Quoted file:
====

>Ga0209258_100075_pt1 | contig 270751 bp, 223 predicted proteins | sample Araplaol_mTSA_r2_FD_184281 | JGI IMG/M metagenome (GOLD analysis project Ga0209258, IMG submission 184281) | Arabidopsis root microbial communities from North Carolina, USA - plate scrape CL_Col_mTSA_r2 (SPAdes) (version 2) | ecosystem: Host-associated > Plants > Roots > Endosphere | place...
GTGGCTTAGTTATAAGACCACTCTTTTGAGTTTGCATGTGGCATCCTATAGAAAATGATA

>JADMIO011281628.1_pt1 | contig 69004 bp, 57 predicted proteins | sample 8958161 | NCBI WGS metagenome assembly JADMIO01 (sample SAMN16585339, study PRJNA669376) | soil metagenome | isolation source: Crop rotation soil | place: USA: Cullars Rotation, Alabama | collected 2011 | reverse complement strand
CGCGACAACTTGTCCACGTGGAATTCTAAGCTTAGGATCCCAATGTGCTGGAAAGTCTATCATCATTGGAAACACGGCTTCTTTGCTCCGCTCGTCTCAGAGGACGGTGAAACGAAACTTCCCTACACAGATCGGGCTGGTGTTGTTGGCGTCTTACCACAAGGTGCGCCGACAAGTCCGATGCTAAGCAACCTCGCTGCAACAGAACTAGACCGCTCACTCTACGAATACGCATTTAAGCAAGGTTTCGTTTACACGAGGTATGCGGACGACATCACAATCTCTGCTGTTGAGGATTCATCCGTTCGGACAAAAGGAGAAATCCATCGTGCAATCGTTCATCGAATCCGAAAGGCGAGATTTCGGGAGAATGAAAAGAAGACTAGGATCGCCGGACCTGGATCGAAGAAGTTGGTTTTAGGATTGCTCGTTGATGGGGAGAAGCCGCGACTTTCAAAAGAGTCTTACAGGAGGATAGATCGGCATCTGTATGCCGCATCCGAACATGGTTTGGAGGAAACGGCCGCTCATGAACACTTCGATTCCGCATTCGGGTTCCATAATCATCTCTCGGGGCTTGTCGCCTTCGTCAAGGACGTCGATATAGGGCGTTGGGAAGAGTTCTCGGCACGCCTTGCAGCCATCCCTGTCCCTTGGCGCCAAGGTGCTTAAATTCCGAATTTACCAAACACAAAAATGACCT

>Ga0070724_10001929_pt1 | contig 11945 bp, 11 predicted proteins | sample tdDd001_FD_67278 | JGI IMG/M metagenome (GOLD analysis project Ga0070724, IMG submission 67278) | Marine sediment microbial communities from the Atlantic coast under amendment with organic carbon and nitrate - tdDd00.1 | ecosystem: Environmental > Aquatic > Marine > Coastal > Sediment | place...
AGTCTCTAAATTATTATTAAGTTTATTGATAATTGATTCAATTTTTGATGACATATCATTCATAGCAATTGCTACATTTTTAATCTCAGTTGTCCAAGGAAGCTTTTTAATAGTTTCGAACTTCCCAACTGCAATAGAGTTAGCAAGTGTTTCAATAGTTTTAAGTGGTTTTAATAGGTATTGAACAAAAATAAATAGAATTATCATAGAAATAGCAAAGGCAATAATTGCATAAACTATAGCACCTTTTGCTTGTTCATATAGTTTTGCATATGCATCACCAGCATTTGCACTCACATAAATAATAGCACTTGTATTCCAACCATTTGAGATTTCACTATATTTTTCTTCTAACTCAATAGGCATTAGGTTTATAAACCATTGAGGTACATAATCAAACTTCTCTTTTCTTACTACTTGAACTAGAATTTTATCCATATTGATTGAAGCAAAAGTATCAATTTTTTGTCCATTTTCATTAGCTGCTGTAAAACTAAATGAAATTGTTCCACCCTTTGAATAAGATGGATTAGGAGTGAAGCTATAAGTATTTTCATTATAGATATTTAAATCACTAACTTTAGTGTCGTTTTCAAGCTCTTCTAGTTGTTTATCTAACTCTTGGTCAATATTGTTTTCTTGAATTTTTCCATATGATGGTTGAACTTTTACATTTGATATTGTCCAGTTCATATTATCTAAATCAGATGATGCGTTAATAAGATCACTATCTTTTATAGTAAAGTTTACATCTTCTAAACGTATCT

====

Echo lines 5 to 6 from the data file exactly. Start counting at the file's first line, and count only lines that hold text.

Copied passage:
>Ga0070724_10001929_pt1 | contig 11945 bp, 11 predicted proteins | sample tdDd001_FD_67278 | JGI IMG/M metagenome (GOLD analysis project Ga0070724, IMG submission 67278) | Marine sediment microbial communities from the Atlantic coast under amendment with organic carbon and nitrate - tdDd00.1 | ecosystem: Environmental > Aquatic > Marine > Coastal > Sediment | place...
AGTCTCTAAATTATTATTAAGTTTATTGATAATTGATTCAATTTTTGATGACATATCATTCATAGCAATTGCTACATTTTTAATCTCAGTTGTCCAAGGAAGCTTTTTAATAGTTTCGAACTTCCCAACTGCAATAGAGTTAGCAAGTGTTTCAATAGTTTTAAGTGGTTTTAATAGGTATTGAACAAAAATAAATAGAATTATCATAGAAATAGCAAAGGCAATAATTGCATAAACTATAGCACCTTTTGCTTGTTCATATAGTTTTGCATATGCATCACCAGCATTTGCACTCACATAAATAATAGCACTTGTATTCCAACCATTTGAGATTTCACTATATTTTTCTTCTAACTCAATAGGCATTAGGTTTATAAACCATTGAGGTACATAATCAAACTTCTCTTTTCTTACTACTTGAACTAGAATTTTATCCATATTGATTGAAGCAAAAGTATCAATTTTTTGTCCATTTTCATTAGCTGCTGTAAAACTAAATGAAATTGTTCCACCCTTTGAATAAGATGGATTAGGAGTGAAGCTATAAGTATTTTCATTATAGATATTTAAATCACTAACTTTAGTGTCGTTTTCAAGCTCTTCTAGTTGTTTATCTAACTCTTGGTCAATATTGTTTTCTTGAATTTTTCCATATGATGGTTGAACTTTTACATTTGATATTGTCCAGTTCATATTATCTAAATCAGATGATGCGTTAATAAGATCACTATCTTTTATAGTAAAGTTTACATCTTCTAAACGTATCT